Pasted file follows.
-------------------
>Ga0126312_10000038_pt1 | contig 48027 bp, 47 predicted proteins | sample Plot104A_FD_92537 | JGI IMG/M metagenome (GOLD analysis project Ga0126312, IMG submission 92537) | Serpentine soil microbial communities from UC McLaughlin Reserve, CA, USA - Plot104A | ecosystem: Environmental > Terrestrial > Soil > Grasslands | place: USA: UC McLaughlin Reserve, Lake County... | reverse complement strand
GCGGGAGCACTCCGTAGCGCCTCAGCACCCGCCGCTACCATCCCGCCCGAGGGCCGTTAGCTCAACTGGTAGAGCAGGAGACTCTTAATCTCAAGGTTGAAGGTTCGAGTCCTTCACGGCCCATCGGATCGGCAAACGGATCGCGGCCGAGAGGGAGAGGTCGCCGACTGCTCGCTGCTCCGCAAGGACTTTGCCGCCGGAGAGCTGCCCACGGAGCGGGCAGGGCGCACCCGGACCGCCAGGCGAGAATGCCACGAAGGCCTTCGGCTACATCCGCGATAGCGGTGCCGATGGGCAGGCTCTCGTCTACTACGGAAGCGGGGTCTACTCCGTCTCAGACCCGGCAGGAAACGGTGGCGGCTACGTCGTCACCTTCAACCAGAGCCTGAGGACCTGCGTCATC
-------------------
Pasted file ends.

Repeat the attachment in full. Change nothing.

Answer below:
>Ga0126312_10000038_pt1 | contig 48027 bp, 47 predicted proteins | sample Plot104A_FD_92537 | JGI IMG/M metagenome (GOLD analysis project Ga0126312, IMG submission 92537) | Serpentine soil microbial communities from UC McLaughlin Reserve, CA, USA - Plot104A | ecosystem: Environmental > Terrestrial > Soil > Grasslands | place: USA: UC McLaughlin Reserve, Lake County... | reverse complement strand
GCGGGAGCACTCCGTAGCGCCTCAGCACCCGCCGCTACCATCCCGCCCGAGGGCCGTTAGCTCAACTGGTAGAGCAGGAGACTCTTAATCTCAAGGTTGAAGGTTCGAGTCCTTCACGGCCCATCGGATCGGCAAACGGATCGCGGCCGAGAGGGAGAGGTCGCCGACTGCTCGCTGCTCCGCAAGGACTTTGCCGCCGGAGAGCTGCCCACGGAGCGGGCAGGGCGCACCCGGACCGCCAGGCGAGAATGCCACGAAGGCCTTCGGCTACATCCGCGATAGCGGTGCCGATGGGCAGGCTCTCGTCTACTACGGAAGCGGGGTCTACTCCGTCTCAGACCCGGCAGGAAACGGTGGCGGCTACGTCGTCACCTTCAACCAGAGCCTGAGGACCTGCGTCATC